Q Over the years our organisation has experienced constant change. First, we went through cycle of creating central support functions to reduce costs and then after few years turned around and totally decentralised the operation to increase accountability and motivation. Is this common?

A It is not unusual to experience constant change. An employee of large New Zealand organisation told me he had experienced 18 restructurings in the 15 years of working there. It left him virtually immune to change and somewhat cynical.
Change is necessary but too much and you get the result described above; too little and the organisation becomes stagnant and inflexible. Apart from deliberate strategic change there are also two cycles operating within larger organisations: the centralised versus decentralised cycle, and the marketing and sales versus finance one.
In the first there will be very good reasons for centralising the organisation: for control; to reduce costs and increase efficiency; or to make effective use of scarce resources. These are positive gains, but over time the organisation becomes more inward looking because it isn’t close to the unpredictable changes that happen at the frontline. It becomes inflexible as unexpected change upsets the centralist balance.
There is then natural swing towards decentralisation. Now, decisions are made close to the action and the organisation responds to external demands quickly and innovatively. However, again there is destructive cycle. The organisation gradually moves away from its strategic direction, loses its way and can start to lose control over critical issues such as pricing and discounting. Hence there is then swing towards centralisation.
The second cycle is between marketing and sales, and finance. In very successful company the key management positions were held by people with marketing and sales backgrounds who could understand what was needed for the organisation. These people were good at getting the product out there but were not so good at managing key business drivers, such as cost and efficiency. The business gradually lost market share.
Then new managing director was appointed with strong financial background. He set very clear targets and goals and the company came back on track within year. The market at this time was very buoyant and each year the company grew significantly. Then the market peaked and it became difficult to maintain the same growth. The managing director, however, wasn’t close enough to the market to understand that it had topped out. He set rigid growth targets for the company. Very quickly the organisation became demotivated – until new manager was appointed, who – yes – had marketing and sales background. The company moved back to success and then the whole cycle started again.
These cycles are just natural part of running reasonably large organisation. The issue for the manager is to understand this and know when to intervene.

Q Are there any simple and well-researched competencies that I can use as guide for my continuing development as manager?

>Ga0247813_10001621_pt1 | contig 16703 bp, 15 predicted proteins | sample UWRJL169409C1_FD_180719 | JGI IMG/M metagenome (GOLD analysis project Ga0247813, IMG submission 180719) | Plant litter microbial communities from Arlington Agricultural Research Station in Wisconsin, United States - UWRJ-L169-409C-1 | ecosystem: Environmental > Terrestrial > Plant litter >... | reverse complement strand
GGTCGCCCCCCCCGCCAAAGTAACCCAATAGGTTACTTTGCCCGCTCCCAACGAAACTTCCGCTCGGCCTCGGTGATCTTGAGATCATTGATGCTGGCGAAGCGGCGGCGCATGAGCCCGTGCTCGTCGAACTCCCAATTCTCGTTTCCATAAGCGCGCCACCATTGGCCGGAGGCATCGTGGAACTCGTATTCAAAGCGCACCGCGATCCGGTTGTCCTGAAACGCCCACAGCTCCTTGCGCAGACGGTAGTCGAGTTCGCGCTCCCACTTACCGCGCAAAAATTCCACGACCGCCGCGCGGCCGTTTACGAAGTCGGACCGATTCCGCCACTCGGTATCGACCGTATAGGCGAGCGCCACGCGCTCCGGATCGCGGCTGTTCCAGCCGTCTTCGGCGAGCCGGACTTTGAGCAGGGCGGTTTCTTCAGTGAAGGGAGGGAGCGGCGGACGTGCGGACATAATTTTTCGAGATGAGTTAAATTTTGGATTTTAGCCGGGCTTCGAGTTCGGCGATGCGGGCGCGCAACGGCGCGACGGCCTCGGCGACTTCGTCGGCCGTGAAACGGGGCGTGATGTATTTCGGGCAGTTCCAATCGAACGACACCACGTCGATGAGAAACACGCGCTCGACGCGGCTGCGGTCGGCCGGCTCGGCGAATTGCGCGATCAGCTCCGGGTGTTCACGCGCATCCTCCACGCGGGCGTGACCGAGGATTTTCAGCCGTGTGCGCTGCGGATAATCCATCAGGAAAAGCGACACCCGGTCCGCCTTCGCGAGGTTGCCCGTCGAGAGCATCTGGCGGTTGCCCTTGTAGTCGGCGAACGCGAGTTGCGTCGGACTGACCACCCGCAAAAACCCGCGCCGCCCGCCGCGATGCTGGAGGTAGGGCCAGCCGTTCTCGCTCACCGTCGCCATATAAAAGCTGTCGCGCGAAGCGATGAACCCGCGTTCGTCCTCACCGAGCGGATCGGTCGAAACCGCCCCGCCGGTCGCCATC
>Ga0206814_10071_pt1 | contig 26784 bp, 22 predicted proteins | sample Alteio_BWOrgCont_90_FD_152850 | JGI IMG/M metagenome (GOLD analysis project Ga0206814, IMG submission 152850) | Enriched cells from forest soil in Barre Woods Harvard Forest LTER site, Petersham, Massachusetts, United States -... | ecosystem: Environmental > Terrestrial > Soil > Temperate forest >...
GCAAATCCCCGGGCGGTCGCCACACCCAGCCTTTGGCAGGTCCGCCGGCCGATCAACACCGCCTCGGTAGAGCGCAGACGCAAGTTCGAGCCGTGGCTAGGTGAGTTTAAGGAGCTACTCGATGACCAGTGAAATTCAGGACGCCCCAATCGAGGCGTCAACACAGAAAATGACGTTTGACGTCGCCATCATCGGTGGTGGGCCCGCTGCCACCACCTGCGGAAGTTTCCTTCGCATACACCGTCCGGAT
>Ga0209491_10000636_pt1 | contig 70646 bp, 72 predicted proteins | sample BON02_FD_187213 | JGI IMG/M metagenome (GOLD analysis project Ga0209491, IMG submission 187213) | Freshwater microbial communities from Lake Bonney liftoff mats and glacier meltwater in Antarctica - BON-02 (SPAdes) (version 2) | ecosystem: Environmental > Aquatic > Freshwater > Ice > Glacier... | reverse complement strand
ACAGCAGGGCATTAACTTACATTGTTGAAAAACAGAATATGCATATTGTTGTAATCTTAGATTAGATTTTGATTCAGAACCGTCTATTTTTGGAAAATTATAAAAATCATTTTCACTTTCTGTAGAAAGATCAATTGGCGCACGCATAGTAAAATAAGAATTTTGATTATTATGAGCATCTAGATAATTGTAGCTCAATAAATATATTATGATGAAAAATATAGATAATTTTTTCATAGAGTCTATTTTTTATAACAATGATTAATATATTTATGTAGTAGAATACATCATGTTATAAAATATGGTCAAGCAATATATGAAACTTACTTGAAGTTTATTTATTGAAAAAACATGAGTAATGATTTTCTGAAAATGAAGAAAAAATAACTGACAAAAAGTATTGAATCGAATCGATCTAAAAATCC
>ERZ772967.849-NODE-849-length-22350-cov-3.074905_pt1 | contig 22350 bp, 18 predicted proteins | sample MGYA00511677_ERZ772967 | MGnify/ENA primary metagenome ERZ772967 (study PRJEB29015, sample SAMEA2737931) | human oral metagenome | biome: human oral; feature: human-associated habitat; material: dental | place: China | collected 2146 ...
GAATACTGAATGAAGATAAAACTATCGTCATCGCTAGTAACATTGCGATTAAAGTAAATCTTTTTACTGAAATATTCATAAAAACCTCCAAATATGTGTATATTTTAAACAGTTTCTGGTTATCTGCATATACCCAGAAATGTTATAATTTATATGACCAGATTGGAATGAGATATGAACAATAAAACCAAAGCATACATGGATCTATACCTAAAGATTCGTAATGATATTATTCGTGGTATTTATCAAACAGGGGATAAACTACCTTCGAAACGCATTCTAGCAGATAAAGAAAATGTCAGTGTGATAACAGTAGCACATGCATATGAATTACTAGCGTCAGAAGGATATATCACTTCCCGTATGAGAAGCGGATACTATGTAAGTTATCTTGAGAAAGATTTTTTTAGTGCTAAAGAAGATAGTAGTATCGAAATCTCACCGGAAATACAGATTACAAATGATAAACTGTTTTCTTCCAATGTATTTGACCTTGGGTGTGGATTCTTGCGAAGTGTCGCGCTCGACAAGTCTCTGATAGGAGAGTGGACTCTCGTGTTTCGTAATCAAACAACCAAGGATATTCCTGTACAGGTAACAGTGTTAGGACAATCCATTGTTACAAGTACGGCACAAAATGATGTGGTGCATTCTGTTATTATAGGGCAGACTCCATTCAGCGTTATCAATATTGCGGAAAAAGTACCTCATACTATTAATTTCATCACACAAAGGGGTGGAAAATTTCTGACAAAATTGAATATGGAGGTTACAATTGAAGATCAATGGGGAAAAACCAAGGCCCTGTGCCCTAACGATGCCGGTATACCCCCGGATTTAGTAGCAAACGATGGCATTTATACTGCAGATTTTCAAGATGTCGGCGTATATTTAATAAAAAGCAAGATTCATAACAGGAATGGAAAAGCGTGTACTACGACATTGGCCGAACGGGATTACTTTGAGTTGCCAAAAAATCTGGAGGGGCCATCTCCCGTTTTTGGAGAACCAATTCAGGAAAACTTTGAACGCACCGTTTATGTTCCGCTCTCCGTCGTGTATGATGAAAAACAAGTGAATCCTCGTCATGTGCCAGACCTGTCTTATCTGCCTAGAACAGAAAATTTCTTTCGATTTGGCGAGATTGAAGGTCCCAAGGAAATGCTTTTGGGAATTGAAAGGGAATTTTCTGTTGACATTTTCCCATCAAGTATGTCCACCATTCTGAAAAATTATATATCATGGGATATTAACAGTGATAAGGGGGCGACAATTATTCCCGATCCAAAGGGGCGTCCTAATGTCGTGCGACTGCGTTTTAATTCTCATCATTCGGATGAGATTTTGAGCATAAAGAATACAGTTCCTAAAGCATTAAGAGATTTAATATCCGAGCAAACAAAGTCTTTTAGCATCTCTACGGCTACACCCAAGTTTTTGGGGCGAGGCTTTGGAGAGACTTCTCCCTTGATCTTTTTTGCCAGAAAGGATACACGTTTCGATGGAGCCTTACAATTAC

A Jim Collins (Built to Last), David Ulrich (Human Resource Champions) and John Kotter (Leading Change) have wrapped their heads round this one. In simple terms, there are three levels of management each requiring its own sets of competencies.
First up, there are the competencies that build the “capable manager” – people new to management, frontline and middle managers, and those who are likely to be appointed to the executive management team.
Collins, Ulrich and Kotter identify six key areas for capable managers to develop: broad management practical experience and general understanding of the theory of management; personal management skills in areas such as influencing, managing time, preparing reports and giving presentations; speciality that differentiates you and creates value for the organisation; an understanding of the range of business disciplines in your organisation; an understanding of how the organisation actually operates to see the bigger picture; and, good perspective on external issues impacting your organisation.
This leads to the next level of management – the executive manager who needs to maintain and develop the described competencies.
Executive managers must be capable of implementing the resulting organisational change when developing strategic organisational behaviours. Further, they must “walk the talk” and show personal credibility. Finally, they are in leadership role and therefore need to be capable of building vision that others buy into and want to implement.
The third level of management is the governance role. At this level board members or trustees need to be capable of working with the executive management team in building strategic direction. They will need to be capable of identifying the ethical values that will keep the organisation on the rails for the long term; to carry out effective monitoring and review without stepping too far into the operation of the organisation; and to be capable of coaching and providing appropriate support to the chief executive.

• Kevin Gaunt, FNZIM, FAIM, is CEO of NZIM Auckland and has been senior executive with, and consultant to, some of New Zealand’s largest companies.

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